- Brian Jackson/Sun-Times Media
- Senator Mark Kirk went there.
A few days after last week’s election, a few of us political junkies were trying to predict who would be the first mayoral flag waver to mention Detroit.
As in, that’s what Chicago will become if we don’t reelect Mayor Rahm.
And the winner is—U.S. Senator Mark Kirk!
Mayor E’s old friend and adviser—David Axelrod—sort of riffed on this theme with his election-night remarks about “big and complex” challenges.
But leave it to a Republican—the party of Willie Horton—to rip that scab right off the wound.
I realize that, technically speaking, Senator Kirk’s not part of the mayor’s reelection team.
He’s just a loud singer in the chorus of corporate, civic, business, and political titans who have been in a tizzy because the peasants are threatening to eat their pudding before they eat their meat.
So to speak.
I have a special fondness for the Detroit analogy in part because as an admirer of poetry I appreciate any attempt, no matter how feeble, by anyone in this book-banning town to resort to anything even vaguely resembling a metaphor.
Plus, it’s been hurled at me for almost ten years.
Mayor Daley’s defenders—many of whom are now defending Rahm—used it on me when I was unsuccessfully pleading with Chicagoans to vote for anyone other than Daley, after a steady stream of his aides, advisers, contractors, and pals headed off to the joint in one scandal or another.
To which the mayor’s defenders explained that corruption is the price we pay to keep from becoming Detroit. So shut the fuck up!
As always, mayoral defenders are an enlightened bunch.
Then as now, I must point out that parts of Chicago are already very much like Detroit. If by that you mean there are large swaths of underpopulated, undeveloped, high-crime, low-income communities.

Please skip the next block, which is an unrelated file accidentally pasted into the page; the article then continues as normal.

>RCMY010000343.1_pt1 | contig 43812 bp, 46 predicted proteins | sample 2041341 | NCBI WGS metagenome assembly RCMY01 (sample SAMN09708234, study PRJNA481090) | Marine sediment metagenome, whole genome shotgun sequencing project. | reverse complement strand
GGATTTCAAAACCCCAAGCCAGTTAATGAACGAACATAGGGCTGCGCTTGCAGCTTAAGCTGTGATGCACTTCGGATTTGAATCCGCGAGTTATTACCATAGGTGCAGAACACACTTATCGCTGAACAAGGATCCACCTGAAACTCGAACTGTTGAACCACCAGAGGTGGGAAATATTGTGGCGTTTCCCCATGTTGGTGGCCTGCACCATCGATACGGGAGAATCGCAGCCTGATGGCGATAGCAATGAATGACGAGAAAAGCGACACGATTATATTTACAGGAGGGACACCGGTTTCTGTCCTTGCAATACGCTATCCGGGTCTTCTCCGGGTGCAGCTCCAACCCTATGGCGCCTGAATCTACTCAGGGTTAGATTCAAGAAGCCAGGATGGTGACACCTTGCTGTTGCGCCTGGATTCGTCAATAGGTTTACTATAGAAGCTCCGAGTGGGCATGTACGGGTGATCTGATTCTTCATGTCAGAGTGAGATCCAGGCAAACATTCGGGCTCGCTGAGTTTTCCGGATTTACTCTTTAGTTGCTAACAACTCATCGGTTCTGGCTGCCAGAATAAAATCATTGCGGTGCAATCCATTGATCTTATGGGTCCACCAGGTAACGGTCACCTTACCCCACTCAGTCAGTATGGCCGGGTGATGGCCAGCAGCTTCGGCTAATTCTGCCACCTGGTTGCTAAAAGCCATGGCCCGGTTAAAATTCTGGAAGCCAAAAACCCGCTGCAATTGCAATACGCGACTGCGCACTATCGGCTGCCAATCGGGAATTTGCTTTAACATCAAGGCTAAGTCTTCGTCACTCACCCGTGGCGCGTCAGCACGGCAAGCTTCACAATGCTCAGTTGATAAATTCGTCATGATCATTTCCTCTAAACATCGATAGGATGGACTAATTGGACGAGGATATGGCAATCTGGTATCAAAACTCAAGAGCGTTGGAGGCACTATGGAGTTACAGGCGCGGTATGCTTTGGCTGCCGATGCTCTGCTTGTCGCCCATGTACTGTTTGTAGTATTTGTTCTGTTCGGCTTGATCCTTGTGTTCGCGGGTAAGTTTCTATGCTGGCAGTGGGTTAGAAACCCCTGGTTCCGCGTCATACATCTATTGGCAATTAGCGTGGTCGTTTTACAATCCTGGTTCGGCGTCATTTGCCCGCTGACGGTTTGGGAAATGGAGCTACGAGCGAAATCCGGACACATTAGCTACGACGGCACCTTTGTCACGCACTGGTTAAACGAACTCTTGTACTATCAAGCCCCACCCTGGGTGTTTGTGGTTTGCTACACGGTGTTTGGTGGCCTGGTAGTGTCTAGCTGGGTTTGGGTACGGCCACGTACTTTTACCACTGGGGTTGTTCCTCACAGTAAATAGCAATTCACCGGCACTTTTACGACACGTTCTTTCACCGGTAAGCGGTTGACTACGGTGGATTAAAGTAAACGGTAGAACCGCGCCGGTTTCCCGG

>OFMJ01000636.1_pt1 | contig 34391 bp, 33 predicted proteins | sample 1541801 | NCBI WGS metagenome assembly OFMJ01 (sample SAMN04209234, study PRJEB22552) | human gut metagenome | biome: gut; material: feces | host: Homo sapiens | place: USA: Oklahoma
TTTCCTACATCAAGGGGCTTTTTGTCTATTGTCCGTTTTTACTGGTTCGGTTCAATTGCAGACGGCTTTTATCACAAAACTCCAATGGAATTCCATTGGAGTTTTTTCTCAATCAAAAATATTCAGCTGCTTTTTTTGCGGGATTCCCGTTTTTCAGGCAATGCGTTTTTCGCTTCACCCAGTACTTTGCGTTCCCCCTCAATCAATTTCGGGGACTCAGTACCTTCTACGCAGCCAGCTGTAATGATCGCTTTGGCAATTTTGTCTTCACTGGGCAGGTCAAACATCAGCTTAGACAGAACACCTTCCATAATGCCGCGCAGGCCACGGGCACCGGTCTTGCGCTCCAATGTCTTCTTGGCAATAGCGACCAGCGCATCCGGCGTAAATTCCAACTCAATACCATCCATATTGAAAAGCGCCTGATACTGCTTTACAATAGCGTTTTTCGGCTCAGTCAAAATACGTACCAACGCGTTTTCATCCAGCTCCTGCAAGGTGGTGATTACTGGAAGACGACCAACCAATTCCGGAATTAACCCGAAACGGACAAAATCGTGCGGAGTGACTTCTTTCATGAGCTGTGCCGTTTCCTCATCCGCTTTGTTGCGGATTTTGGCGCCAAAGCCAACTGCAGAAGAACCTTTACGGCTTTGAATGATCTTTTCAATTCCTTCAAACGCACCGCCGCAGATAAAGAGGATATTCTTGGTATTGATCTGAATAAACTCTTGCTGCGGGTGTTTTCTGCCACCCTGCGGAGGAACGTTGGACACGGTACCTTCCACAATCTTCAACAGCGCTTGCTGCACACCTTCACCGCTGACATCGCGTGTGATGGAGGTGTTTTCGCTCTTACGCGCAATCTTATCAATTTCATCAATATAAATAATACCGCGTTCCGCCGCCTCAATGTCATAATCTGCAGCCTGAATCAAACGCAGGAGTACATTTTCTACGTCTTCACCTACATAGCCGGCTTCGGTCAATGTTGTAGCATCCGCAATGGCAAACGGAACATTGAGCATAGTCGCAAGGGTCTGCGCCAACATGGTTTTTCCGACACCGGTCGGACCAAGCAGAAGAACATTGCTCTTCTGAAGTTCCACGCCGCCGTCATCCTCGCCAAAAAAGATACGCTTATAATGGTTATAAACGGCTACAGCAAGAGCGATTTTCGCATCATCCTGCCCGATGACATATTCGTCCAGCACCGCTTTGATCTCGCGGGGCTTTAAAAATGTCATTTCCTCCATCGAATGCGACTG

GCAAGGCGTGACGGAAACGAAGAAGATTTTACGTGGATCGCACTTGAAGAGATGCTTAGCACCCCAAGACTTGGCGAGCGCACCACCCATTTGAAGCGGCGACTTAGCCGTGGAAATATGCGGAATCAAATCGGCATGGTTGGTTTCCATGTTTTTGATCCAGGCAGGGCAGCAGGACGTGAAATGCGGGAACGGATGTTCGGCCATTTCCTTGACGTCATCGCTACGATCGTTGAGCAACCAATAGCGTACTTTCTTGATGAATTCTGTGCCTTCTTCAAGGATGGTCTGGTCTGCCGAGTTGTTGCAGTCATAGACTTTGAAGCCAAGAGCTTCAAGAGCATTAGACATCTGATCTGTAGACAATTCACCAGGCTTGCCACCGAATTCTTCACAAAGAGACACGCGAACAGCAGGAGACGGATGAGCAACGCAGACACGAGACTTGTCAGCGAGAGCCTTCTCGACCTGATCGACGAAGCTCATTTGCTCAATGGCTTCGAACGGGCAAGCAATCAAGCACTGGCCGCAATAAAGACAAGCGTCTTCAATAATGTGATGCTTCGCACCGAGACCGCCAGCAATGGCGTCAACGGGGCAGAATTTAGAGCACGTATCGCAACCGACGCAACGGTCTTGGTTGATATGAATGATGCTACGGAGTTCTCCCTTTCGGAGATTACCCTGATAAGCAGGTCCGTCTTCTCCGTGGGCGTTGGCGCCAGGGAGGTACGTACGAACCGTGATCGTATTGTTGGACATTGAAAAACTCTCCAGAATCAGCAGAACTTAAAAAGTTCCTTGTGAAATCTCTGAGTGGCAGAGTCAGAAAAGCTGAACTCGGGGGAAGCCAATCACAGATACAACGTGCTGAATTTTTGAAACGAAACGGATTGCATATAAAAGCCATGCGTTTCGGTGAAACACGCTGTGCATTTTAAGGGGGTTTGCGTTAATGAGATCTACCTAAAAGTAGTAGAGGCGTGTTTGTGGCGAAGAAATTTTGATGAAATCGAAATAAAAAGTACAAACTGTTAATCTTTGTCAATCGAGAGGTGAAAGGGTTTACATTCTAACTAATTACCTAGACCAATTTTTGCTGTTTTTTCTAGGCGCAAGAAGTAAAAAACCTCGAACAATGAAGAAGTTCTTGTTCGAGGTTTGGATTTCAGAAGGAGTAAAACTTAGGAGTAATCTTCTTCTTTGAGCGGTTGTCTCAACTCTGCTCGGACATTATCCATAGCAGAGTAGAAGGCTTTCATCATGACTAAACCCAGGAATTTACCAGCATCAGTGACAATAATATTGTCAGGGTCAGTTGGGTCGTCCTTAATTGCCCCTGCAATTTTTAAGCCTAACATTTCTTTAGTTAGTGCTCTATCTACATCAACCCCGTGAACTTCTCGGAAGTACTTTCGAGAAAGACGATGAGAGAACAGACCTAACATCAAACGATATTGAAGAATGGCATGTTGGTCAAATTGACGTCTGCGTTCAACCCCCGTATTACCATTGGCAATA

These are the neighborhoods most in need of jobs and economic development funds. Alas, they’re hardest hit by Mayor Rahm’s cuts, closings, and firings as he pours hundreds of millions of dollars into booming communities like the South Loop.
So one might say Mayor Rahm’s working hard to turn more of Chicago into Detroit.
My guess is that Senator Kirk dropped the D-word in a not-so-subtle attempt to scare the shit out of white liberals, always a jittery bunch, by exploiting their fear that Chicago’s one step away from becoming what George Clinton, in a different context, may have called Chocolate City.
As long as I mentioned it, c’mon, Senator Kirk, let’s sing it together . . .
“Gainin’ on ya! Can’t you feel my breath, gainin’ on ya. All up around your neck—heh, heh . . . “
In this case, Senator Kirk was picking up on a theme, usually championed by the Tribune‘s editorial board, that goes like this . . .
If we don’t have a real tough mayor to snatch some pension money from retired cops, teachers, firefighters, and other geezers, we’ll go bankrupt. Like Detroit.
Or as Senator Kirk recently put it: “A collapse of Chicago debt, which already happened with Detroit, I think would soon follow if somebody who was really inexperienced and irresponsible replaced Rahm.”
At this point I must remind everyone that Mayor Tough Guy’s been office for four years, and the unfunded pension problem has only gotten worse.
In fact, Mayor Rahm was proceeded by an equally tough mayor. So perhaps the tough-guy mayor isn’t working for Chicago.
As we move on with this campaign, I have a request: At least change the analogy so we’re not covertly exploiting racial fears.
Instead of comparing us to Detroit, try, oh, San Bernardino, California, which filed for bankruptcy a few years ago.
Better yet—why limit ourselves to public-sector bankruptcies?
Private companies—most of them white-owned—go bankrupt all the time.
I know this from firsthand experience because Creative Loafing—the outfit that once owned the Reader—went bankrupt.
For that matter, Mayor Rahm’s beloved Tribune recently crawled out of bankruptcy.
Let’s try this campaign slogan: Reelect Mayor Rahm or Chicago will turn into the Tribune!
Feel free to use it in your next mailing, Mr. Mayor.